He would go on to be Austria’s first ever goalscorer at a European Championship in 2008, but Ivica Vastic also scored in dramatic fashion at a World Cup. His moment came on June 17, 1998, when his goal against Chile levelled and the match finished 1-1. Six days earlier, Toni Polster would score the dramatic tying goal against Cameroon and that also finished 1-1. 

Polster’s tying goal was one of three dramatic last-minute goals in Toulouse. The second came on June 22: the man that scored once scored the only goal of a World Cup match that defeated the United States on home soil. Four year later, Dan Petrescu topped one better by breaking a 1-1 draw against England. He scored in the 90th minute to help Romania win 2-1

The Netherlands have had great teams in World Cup play; the the 1998 is one often not well known. The Netherlands faced Yugoslavia in the Round of 16 and played all 11 starters for the full game. It would prove useful as Yugoslavia missed a crucial penalty and Edgar Davids scored two minutes into extra time to give the Netherlands a 2-1 victory. The Netherlands was not done: the first goalscorer against Yugoslavia scored a memorable last-minute goal. Dennis Bergkamp broke a 1-1 draw against Argentina and scored in 90th minute as the Netherlands won 2-1 and eliminated Argentina.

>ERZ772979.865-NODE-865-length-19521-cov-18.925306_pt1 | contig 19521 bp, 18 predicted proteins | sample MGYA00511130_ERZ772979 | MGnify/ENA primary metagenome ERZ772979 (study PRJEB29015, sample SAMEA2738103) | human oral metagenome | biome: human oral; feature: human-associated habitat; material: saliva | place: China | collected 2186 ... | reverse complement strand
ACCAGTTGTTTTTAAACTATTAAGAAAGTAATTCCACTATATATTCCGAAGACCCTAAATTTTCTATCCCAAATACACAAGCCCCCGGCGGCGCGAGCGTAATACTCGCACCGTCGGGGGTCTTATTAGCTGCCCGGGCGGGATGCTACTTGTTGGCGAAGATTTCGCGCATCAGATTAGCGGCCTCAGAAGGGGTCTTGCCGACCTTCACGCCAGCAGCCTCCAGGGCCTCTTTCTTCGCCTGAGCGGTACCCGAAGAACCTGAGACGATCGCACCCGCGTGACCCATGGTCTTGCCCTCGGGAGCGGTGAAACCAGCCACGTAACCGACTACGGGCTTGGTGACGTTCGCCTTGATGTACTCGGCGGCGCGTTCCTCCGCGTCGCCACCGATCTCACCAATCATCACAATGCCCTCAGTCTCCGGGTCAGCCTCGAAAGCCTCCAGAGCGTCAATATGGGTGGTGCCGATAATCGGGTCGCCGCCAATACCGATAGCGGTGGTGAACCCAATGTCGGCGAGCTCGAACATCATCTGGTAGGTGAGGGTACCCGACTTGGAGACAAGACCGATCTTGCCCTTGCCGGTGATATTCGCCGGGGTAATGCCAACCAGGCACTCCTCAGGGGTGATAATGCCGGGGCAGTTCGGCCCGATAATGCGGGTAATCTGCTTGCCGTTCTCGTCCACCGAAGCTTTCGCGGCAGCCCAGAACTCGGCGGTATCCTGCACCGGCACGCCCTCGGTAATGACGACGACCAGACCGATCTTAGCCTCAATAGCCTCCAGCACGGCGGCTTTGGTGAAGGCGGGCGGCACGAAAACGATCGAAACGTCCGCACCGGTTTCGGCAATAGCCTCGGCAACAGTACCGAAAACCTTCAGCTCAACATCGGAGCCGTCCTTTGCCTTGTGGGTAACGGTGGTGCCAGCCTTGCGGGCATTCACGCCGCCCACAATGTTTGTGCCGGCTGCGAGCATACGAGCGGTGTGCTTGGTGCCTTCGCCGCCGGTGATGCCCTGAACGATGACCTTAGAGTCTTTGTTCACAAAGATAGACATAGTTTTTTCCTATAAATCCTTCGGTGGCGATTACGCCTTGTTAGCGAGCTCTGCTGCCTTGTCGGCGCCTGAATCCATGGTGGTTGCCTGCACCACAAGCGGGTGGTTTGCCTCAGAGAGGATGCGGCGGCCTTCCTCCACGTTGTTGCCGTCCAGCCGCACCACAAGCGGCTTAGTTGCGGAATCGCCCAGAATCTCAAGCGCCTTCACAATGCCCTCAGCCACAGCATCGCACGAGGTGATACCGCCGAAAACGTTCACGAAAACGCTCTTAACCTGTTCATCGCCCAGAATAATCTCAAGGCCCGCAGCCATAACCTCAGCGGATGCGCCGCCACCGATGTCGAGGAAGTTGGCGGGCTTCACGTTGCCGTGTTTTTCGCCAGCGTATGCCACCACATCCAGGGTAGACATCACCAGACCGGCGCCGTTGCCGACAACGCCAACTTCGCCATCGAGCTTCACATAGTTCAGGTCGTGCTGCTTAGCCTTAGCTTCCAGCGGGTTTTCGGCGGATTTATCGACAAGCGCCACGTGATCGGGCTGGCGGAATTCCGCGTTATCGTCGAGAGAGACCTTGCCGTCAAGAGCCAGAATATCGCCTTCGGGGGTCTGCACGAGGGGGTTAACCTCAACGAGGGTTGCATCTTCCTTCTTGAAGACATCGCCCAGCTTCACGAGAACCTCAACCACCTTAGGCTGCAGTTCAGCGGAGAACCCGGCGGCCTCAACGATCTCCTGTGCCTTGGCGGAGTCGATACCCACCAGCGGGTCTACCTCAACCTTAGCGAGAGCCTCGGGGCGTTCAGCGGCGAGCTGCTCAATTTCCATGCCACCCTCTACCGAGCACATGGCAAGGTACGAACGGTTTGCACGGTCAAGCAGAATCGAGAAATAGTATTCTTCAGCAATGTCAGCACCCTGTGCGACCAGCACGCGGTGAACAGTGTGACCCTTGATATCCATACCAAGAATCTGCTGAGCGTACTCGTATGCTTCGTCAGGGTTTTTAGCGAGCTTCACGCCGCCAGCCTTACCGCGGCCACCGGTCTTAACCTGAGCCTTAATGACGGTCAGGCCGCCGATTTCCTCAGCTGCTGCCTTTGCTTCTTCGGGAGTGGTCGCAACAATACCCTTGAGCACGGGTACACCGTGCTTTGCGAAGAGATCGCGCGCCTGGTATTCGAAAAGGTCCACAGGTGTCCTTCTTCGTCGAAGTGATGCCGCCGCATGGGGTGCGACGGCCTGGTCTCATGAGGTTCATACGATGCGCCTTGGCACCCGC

Bergkamp’s winning goal came in Marseille, but that was the second dramatic last-minute goal in the venue. The first came on June 23 and it would prove to be the winning goal in a must win match. Four years earlier, Norway’s Kjetl Rekdal scored the only goal in its victory over Mexico. This time, needing to win, Norway fought back against Brazil and with the match level at 1-1 was awarded a controversial penalty. Rekdal scored his penalty in the 88th minute to give Norway a 2-1 upset against Brazil. 

Since the 1990 World Cup, the last-minute goal has seen so many nations rise and fall in the process, while also giving players either a shining moment in the sun or perhaps even more. Whatever the situation, the last-minute goal has always been a defining moment. 


More about this author: Antonio Martinez